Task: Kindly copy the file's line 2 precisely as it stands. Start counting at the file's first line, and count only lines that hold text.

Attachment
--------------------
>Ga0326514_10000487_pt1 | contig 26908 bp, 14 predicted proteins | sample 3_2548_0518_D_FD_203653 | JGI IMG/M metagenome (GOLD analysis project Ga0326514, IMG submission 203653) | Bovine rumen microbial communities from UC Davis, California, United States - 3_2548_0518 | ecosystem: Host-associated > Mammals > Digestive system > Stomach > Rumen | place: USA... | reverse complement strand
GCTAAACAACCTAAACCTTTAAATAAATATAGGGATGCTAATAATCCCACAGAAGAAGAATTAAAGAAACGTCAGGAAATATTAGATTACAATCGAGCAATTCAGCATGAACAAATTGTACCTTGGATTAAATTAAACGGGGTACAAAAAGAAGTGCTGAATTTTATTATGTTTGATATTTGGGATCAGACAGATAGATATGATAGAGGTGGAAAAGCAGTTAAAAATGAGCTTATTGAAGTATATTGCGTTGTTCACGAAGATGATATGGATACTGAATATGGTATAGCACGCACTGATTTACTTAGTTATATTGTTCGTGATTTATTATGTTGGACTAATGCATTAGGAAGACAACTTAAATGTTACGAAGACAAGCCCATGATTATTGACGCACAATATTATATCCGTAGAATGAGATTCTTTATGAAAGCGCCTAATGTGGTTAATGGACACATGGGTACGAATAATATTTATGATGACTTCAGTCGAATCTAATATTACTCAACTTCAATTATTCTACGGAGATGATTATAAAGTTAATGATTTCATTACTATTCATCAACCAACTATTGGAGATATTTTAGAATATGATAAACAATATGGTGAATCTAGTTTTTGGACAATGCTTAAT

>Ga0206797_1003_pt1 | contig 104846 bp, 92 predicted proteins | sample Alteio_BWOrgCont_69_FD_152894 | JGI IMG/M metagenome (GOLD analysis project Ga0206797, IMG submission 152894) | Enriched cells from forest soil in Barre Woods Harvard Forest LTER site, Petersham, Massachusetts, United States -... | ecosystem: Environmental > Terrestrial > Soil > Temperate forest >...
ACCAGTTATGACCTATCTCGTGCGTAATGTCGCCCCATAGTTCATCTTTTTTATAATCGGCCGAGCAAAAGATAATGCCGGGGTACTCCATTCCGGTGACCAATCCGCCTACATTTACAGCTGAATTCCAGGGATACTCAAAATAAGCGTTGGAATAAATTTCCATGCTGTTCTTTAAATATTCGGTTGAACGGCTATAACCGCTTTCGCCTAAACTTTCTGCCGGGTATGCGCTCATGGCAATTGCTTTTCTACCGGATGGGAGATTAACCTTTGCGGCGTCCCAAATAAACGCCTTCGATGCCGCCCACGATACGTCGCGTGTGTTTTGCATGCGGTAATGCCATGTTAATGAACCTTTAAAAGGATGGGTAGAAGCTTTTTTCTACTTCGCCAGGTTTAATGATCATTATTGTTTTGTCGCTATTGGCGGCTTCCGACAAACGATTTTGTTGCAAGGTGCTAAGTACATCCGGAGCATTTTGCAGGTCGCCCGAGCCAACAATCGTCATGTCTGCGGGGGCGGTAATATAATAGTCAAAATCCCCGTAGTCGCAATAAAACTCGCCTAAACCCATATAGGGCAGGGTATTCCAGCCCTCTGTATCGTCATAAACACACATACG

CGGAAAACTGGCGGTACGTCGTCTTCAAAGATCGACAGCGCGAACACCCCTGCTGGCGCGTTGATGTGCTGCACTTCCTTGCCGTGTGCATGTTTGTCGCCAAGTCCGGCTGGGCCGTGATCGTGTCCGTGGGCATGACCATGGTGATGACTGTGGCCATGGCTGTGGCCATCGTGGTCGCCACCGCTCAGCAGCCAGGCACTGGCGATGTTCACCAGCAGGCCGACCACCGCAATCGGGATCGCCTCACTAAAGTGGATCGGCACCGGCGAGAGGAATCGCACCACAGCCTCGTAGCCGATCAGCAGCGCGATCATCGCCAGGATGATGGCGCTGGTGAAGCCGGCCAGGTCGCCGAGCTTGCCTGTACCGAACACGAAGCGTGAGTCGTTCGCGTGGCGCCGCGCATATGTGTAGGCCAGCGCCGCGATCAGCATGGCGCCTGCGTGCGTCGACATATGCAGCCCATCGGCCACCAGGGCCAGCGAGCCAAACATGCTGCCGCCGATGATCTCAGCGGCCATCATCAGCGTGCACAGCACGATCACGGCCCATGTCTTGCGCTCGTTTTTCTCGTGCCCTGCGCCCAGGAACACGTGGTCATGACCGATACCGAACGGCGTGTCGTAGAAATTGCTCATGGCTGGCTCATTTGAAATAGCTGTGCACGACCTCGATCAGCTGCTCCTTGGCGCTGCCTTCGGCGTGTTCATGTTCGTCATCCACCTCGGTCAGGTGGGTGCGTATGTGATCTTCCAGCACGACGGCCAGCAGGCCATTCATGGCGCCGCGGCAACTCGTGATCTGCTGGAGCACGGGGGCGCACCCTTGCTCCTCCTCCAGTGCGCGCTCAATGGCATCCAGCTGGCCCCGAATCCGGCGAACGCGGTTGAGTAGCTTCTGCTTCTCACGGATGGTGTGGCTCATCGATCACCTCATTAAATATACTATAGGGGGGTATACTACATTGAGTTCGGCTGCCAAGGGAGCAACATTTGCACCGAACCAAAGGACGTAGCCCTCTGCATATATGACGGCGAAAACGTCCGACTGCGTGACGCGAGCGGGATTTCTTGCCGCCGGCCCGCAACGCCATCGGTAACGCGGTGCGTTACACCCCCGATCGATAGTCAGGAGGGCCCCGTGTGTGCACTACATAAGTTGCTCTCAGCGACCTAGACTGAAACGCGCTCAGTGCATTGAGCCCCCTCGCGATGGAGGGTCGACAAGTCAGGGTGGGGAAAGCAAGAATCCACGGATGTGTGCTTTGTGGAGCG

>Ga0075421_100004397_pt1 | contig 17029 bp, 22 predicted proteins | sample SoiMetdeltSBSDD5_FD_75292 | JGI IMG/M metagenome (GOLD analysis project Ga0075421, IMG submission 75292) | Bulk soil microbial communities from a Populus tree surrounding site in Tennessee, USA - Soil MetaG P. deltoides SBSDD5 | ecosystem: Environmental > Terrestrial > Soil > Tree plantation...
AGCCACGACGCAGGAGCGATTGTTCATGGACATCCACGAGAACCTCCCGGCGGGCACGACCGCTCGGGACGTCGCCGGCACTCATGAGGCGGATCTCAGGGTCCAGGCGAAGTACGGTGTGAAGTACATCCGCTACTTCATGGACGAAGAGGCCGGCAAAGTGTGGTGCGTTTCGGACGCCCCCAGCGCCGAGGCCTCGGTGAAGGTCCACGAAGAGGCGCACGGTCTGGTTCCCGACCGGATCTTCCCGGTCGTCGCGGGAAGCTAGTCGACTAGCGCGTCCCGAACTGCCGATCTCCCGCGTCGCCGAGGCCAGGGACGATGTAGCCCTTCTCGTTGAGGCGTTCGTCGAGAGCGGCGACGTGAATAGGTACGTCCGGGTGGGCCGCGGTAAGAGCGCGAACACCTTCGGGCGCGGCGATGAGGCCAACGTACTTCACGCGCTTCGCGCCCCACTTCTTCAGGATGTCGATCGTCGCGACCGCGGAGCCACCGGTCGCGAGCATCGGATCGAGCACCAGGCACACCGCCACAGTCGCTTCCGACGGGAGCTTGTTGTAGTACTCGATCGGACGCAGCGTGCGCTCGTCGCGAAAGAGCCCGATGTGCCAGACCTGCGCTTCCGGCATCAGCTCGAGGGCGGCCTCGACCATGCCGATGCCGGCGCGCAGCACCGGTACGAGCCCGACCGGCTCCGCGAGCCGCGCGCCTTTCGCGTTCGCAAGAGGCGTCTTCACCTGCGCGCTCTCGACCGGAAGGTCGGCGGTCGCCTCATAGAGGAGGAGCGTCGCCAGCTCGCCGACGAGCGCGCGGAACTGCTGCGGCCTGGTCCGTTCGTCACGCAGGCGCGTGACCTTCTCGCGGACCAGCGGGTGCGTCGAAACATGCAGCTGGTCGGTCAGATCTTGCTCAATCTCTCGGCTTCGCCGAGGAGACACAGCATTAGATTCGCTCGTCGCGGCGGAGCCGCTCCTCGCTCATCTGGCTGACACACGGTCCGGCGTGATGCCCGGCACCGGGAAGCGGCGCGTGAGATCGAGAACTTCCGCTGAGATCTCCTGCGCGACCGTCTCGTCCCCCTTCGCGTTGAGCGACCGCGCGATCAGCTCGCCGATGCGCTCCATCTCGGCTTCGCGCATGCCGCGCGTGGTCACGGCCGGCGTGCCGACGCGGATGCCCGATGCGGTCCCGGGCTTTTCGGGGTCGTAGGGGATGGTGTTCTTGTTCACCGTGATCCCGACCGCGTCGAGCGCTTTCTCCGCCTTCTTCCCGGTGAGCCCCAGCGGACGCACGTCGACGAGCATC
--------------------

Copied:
GCTAAACAACCTAAACCTTTAAATAAATATAGGGATGCTAATAATCCCACAGAAGAAGAATTAAAGAAACGTCAGGAAATATTAGATTACAATCGAGCAATTCAGCATGAACAAATTGTACCTTGGATTAAATTAAACGGGGTACAAAAAGAAGTGCTGAATTTTATTATGTTTGATATTTGGGATCAGACAGATAGATATGATAGAGGTGGAAAAGCAGTTAAAAATGAGCTTATTGAAGTATATTGCGTTGTTCACGAAGATGATATGGATACTGAATATGGTATAGCACGCACTGATTTACTTAGTTATATTGTTCGTGATTTATTATGTTGGACTAATGCATTAGGAAGACAACTTAAATGTTACGAAGACAAGCCCATGATTATTGACGCACAATATTATATCCGTAGAATGAGATTCTTTATGAAAGCGCCTAATGTGGTTAATGGACACATGGGTACGAATAATATTTATGATGACTTCAGTCGAATCTAATATTACTCAACTTCAATTATTCTACGGAGATGATTATAAAGTTAATGATTTCATTACTATTCATCAACCAACTATTGGAGATATTTTAGAATATGATAAACAATATGGTGAATCTAGTTTTTGGACAATGCTTAAT